onion foccacia logo

pizza 2 logo


Most of the salads came with cheese or meat on top, but it was easy to ask for them without:

salad logo


The minestrone soup was made with a vegetable broth base and had no added animal ingredients.  I asked!

minestrone 1 logo

It was also possible to order plain pasta and gnocchi with tomato sauce, but again, you need to ask if the sauce is made with cheese or meat and if the gnocchi has eggs.  This one did not:

gnocchi logo


It was easy to re-stock on fruits often, as Italians seem to love shuk shopping as much as Israelis do:

shuk collage

By the way, see those chestnuts top right corner?  Although I suspect it’s a seasonal treat, we frequently bought little bags of roasted chestnuts for a hearty, warm, protein-rich snack.

The place where I could really see the advancement of veganism into Italy though, was at the gelato shops.  Almost all places we went have clearly marked “gelato vegano” signs!  I enjoyed two gelatos during the week, chocolate and hazelnut.  I’m not a big fan of ice creamy things, but these were really delicious!  The chocolate said it was made with rice milk.  The hazelnut was soy milk based.

gelato chocolate logo

gelato hazelnut logo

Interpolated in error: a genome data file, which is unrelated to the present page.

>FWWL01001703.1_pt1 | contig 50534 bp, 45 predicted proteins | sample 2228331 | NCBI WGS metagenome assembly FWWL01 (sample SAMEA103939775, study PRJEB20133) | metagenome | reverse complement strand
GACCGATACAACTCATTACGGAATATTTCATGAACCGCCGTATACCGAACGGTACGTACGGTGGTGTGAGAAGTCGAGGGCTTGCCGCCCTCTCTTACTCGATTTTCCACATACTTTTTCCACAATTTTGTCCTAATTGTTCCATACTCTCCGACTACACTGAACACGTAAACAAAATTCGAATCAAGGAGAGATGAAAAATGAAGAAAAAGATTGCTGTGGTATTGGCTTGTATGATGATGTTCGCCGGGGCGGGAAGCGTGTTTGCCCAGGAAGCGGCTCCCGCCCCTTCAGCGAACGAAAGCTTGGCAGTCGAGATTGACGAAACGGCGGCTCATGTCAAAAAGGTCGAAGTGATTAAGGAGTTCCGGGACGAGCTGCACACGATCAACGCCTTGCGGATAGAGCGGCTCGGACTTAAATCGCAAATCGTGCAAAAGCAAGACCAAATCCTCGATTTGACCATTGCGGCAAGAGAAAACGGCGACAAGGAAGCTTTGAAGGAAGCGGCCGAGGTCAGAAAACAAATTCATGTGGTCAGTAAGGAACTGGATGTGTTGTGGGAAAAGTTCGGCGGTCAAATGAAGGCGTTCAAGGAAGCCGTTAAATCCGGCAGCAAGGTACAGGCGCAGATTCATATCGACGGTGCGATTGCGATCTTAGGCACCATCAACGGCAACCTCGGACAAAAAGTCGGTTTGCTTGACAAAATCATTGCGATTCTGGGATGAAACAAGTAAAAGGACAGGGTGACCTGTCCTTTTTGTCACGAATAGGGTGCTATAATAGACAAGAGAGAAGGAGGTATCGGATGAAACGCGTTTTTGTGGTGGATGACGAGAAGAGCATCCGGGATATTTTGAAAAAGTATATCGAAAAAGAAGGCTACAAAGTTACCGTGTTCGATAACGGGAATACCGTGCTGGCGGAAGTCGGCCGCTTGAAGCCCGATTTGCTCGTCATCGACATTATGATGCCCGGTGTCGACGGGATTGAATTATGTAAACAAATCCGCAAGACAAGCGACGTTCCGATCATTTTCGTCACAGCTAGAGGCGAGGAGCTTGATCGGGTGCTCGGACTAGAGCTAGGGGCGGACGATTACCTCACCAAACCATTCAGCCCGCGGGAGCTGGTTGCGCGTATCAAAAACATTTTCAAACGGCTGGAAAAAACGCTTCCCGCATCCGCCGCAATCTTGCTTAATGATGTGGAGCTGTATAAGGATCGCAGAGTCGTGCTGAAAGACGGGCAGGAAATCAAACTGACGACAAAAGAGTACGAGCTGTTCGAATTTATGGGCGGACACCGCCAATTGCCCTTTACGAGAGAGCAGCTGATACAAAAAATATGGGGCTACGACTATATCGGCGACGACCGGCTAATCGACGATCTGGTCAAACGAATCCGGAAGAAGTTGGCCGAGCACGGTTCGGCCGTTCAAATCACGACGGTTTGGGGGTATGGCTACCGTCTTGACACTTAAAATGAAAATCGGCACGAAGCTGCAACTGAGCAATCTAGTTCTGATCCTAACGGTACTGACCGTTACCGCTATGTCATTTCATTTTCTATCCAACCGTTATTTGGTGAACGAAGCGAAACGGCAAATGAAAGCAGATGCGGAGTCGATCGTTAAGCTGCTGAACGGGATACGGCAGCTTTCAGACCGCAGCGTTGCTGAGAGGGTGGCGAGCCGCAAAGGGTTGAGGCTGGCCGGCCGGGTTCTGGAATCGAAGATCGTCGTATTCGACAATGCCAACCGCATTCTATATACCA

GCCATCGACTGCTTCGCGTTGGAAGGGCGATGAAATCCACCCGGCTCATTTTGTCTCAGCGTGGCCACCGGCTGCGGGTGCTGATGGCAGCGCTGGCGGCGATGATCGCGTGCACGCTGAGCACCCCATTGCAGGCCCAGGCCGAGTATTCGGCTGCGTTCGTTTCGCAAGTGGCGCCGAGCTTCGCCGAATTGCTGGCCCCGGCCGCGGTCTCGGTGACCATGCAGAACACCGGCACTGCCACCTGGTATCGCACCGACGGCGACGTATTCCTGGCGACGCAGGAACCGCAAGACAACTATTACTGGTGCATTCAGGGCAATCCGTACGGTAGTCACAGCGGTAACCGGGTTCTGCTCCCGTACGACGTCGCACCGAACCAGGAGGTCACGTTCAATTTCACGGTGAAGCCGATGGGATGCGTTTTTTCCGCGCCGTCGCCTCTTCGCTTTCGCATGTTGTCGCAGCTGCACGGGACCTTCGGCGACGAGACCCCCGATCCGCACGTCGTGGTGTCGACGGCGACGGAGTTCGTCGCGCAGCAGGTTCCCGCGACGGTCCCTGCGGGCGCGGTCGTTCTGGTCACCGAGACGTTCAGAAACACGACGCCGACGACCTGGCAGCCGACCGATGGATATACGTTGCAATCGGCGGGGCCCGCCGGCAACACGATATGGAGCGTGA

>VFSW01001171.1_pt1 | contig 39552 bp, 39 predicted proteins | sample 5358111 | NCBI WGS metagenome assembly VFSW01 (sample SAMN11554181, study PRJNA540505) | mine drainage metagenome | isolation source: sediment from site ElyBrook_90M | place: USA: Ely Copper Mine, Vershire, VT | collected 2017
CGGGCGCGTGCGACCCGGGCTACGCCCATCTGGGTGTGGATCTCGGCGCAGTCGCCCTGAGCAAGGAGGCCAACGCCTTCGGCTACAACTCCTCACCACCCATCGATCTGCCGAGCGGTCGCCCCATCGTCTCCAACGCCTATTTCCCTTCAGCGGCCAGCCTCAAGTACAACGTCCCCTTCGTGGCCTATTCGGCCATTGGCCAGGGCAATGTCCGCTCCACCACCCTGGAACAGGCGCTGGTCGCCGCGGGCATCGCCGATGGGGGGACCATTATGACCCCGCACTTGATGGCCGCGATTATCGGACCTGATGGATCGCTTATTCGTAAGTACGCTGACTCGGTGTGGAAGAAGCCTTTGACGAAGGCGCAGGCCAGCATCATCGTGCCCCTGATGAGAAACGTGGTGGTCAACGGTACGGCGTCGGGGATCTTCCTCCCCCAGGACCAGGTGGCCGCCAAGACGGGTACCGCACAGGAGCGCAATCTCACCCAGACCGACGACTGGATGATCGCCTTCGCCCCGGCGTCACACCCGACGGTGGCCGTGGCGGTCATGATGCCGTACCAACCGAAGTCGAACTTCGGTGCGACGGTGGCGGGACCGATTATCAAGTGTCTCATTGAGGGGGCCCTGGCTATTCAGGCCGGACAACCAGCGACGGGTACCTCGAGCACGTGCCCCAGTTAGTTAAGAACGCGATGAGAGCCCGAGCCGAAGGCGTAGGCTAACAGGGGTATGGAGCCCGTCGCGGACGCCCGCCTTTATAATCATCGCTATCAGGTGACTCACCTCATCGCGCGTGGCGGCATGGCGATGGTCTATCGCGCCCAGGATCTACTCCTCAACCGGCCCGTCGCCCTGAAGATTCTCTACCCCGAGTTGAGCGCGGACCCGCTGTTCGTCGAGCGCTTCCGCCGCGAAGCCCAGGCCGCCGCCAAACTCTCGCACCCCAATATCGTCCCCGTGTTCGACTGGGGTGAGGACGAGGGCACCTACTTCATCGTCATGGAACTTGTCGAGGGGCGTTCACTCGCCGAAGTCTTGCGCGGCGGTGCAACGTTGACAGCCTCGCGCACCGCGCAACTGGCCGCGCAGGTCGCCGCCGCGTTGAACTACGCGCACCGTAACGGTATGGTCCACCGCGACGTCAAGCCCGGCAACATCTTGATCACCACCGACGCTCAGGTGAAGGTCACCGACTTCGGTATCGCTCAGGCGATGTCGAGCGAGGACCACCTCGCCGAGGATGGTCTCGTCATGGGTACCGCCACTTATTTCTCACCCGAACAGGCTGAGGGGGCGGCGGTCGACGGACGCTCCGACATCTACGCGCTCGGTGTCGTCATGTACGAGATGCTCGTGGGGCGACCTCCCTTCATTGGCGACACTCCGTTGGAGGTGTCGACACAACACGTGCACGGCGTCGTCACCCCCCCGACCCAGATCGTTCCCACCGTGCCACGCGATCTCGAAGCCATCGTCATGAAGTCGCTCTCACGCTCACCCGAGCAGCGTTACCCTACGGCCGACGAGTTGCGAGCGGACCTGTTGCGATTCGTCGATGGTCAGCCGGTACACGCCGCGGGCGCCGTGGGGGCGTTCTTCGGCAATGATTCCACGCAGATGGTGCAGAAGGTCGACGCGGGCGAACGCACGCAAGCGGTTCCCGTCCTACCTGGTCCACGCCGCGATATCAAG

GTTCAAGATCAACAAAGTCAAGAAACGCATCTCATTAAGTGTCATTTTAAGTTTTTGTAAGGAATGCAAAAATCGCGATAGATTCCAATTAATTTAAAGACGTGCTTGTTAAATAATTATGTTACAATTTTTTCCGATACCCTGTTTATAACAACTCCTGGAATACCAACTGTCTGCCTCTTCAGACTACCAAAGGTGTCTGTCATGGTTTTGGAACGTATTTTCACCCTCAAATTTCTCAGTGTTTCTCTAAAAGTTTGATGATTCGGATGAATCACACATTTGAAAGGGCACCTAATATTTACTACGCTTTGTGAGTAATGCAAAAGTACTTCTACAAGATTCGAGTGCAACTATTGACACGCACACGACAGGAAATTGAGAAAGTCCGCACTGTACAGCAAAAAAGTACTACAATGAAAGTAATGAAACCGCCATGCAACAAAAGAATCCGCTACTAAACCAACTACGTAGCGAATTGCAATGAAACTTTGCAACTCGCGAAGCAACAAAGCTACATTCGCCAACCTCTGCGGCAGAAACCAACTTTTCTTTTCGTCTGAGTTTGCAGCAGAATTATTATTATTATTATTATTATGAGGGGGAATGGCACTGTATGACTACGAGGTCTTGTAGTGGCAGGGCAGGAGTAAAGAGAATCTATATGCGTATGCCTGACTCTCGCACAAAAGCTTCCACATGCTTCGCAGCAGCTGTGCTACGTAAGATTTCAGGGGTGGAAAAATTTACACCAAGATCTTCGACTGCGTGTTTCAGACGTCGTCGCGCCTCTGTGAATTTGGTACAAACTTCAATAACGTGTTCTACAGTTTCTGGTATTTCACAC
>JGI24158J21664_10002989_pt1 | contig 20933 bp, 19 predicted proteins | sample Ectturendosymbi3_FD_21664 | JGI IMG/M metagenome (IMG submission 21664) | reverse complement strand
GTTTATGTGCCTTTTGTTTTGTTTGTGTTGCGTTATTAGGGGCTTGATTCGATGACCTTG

And of course, in Venice, we found the trademark marzipan fruits.  I am not 100% sure that marzipan is completely vegan, the colorings and glaze may have animal ingredients, so do your own research – but for me, they were vegan-enough:

marzipan fruits logo

The only thing I had trouble with was when we packed sandwiches for our family lunches al fresco.  We bought bread, cheese and pesto for the three of them, but I could not for the life of me find any hummus or tahina!  I even followed an Arab couple in the supermarket one day and finally asked them.  They laughed and said there was a Middle Eastern market, but it was not near where we were.  My other usual vegan sandwich option -avocado – didn’t work because the avocados were all hard as stones.  Clearly Italy needs to get on it and import our creamy, delicious Israeli avocados!  In one shop I finally found a carton of roasted veggie antipasti, so we just layered eggplant, peppers and zucchini into bread and I made do.  Incidentally, pesto in Italy is made with cheese so that was a no-go. (In Israel, pesto is quite often parve, or dairy-free).

Only in Vicenza, Italy, with it’s larger North African and Turkish population, did we find a falafel shop.  Actually it was a shawarma shop that sold some pretty crappy frozen falafel but I didn’t care.  I was in chickpea withdrawal.  Just be careful with Turkish falafel though, because the sauce they are about to pour on your sandwich that looks like tahina, is really yogurt.  Luckily I had been tipped off by one of our travel companions and I enjoyed my dry, but passable falafel:

falafel logo


We only had one afternoon in Milan before we flew back, and I caught a glimpse of these vegan chia puddings and soy yogurt parfaits.  I am sure there are vegan restaurants and treats aplenty in the larger cities such as Milan.

milan collage


For where I was for most of the week, in the countryside, away from tourist areas, in a group full of non-vegans, I feel like I ate really well.  A little heavy on the white flour carbs and not as much protein (beans and tofu) or green veggies as I eat at home, but I was satisfied, able to order and eat in all restaurants with my family, and never felt hungry or deprived.